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Environmental, Social and Governance considerations (ESG) are expected to play an increasing role in equity pay determinations for executive officers. About 50 percent of S&P 500 companies used ESG metrics in cash-based, short-term incentive compensation plans during 2020. Conversely, only about 4 percent of S&P 500 companies used ESG metrics in long-term equity incentive plans. This should change beginning with 2021 awards due to anticipated SEC-required disclosure of ESG business risks. ISS, Glass Lewis and large investors (e.g., BlackRock, Vanguard) have made calls for more ESG disclosure. Banks increasingly view ESG risks as credit risks. In addition, national media outlets have made the case for executive pay to tie with ESG goals.

In recent years equity awards made to executive officers have been tied to achieving company performance goals. But these performance evaluations are usually linked to relative total shareholder return or financial metrics such as EPS or return on invested capital. As the tide shifts to include ESG metrics, the question now asked is, “how do we set equity awards for executives to help our company attain its ESG goals?”

Establishing Metrics

Companies are finding new ways to identify issues and establish measurable goals for ESG. Issues may vary by industry and company. For example, energy companies may focus on carbon footprint as a datapoint, while beverage companies may focus on water usage. Conversely other ESG issues may apply to all businesses, such as diversity and inclusion, pay equity, human rights, community impact and employee satisfaction.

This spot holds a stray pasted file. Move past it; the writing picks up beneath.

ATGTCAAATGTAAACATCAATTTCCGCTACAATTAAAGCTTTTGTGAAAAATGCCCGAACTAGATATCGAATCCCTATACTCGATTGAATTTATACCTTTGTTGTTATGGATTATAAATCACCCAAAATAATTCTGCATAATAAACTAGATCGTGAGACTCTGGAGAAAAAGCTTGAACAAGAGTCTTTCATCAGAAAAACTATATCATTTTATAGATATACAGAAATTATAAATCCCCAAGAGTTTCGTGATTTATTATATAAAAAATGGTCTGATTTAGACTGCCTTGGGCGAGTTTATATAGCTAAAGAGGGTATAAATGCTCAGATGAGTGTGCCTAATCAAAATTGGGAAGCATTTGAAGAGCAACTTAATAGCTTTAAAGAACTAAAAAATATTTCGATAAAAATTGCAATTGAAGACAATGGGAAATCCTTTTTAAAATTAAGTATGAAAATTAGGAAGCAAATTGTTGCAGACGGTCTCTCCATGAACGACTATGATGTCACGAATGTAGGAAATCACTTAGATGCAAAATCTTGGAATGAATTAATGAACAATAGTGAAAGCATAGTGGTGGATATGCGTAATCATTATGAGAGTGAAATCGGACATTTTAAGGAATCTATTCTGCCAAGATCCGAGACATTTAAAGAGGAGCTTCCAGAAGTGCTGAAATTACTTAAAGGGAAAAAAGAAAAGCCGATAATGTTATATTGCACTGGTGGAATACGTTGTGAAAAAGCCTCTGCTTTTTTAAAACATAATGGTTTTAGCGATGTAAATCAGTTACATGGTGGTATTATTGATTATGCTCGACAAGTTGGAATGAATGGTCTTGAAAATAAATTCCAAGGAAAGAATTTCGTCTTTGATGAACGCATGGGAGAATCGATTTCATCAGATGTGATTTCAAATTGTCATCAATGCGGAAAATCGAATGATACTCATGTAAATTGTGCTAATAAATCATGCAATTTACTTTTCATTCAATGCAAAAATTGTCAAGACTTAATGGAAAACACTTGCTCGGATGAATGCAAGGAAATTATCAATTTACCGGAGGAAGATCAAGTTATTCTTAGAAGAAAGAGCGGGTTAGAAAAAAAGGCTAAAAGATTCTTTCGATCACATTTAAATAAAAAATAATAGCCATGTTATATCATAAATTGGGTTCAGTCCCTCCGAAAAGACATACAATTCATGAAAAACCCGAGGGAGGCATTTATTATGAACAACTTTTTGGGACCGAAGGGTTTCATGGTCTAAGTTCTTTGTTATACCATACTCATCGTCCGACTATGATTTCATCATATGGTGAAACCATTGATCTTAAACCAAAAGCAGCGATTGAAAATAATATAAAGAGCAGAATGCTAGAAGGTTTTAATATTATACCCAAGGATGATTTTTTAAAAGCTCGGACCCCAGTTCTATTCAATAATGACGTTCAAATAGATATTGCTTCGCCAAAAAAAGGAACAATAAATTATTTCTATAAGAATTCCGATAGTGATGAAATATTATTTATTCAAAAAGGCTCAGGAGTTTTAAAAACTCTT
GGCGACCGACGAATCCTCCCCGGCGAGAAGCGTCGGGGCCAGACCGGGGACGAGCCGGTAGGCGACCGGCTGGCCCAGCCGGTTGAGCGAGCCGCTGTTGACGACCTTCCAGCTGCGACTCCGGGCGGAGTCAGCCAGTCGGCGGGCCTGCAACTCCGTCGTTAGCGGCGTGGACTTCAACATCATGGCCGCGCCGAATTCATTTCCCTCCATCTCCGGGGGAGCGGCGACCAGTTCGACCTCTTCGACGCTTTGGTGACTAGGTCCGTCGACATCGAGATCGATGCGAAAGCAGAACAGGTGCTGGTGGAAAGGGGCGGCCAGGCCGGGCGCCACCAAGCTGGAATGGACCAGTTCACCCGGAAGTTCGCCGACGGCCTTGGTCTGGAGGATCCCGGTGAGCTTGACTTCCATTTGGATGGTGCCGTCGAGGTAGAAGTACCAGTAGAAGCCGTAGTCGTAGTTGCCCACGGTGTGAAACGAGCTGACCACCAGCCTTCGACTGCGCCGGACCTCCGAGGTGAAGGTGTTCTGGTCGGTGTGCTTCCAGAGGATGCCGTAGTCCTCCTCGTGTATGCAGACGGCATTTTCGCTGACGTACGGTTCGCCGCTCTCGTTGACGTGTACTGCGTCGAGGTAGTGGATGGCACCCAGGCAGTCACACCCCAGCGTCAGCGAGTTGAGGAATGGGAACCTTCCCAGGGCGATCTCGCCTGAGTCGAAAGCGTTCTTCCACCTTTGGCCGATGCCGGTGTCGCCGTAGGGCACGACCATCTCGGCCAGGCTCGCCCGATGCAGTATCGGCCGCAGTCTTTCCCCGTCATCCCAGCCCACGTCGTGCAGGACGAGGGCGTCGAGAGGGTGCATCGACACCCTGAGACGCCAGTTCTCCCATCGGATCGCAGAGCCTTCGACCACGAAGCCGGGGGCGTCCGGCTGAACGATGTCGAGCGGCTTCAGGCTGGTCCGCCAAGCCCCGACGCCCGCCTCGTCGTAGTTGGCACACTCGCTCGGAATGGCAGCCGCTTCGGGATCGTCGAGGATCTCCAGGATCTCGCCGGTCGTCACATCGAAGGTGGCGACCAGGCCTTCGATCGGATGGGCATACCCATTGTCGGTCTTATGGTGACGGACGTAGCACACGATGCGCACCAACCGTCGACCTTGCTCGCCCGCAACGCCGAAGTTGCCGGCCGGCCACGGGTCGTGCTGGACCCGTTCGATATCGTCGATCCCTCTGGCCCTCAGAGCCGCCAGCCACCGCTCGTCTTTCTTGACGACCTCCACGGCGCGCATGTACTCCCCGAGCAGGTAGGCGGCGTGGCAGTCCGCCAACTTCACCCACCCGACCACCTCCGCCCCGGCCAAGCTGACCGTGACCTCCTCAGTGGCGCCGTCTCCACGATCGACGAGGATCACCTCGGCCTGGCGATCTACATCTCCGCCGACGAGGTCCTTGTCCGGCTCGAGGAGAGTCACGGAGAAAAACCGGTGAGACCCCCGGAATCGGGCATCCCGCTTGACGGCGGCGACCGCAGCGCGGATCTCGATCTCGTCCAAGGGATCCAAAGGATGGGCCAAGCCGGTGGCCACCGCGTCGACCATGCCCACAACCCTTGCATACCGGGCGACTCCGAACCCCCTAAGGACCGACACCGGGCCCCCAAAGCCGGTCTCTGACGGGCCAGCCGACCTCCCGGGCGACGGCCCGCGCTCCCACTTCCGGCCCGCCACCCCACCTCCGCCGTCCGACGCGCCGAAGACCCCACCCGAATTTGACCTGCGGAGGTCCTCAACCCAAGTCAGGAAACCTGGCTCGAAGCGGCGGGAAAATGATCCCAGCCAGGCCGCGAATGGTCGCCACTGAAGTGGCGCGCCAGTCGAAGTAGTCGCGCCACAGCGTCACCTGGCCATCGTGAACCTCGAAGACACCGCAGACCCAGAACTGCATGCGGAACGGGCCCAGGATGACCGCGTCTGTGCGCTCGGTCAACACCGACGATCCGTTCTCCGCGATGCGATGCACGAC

Companies often find difficulty in determining the standard of measurement for ESG.  Multiple organizations offer their assessment systems to be used, including the Sustainability Accounting Standards Board, Global Reporting Initiative, and the International Business Council of the World Economic Forum. Currently, most ESG efforts use subjective measurements, but in order to show real progress, the data for ESG must be made quantifiable as it is for customer satisfaction, employee safety and product quality.

Identifying ESG risks and establishing goals may seem daunting, but there are several considerations to keep in mind as companies identify their ESG model.

  • Understand the ESG risks for your company and industry
  • Review your company’s ESG disclosure, particularly in light of evolving SEC disclosure standards
  • Look at industry peers for insight
  • Consult with your investors
  • Start with STI and progress to LTIP
  • Establish whether metrics should be based on individual, group or company goals
  • Determine how ESG should be measured (stand-alone metric or modifier)
  • Determine the weighting of metrics
  • Do not overpromise ESG behavior changes linked to any new pay design
  • Test your model rigorously
  • Consider the disclosure in the proxy and to other stakeholders (such as employees) of any failure to achieve ESG goals
  • Be aware of litigation risks of material misrepresentation for not “walking the talk”

Looking Ahead

Climate change and other environmental goals have taken center stage with ESG metrics. That said, companies are beginning to react to public pressure in regard to social justice, from pledges for greater diversity to giving substantial donations and making promises that align pay with D&I goals. Coming this year, more substantial ESG goals will be set for long-term equity incentive awards for executive officers.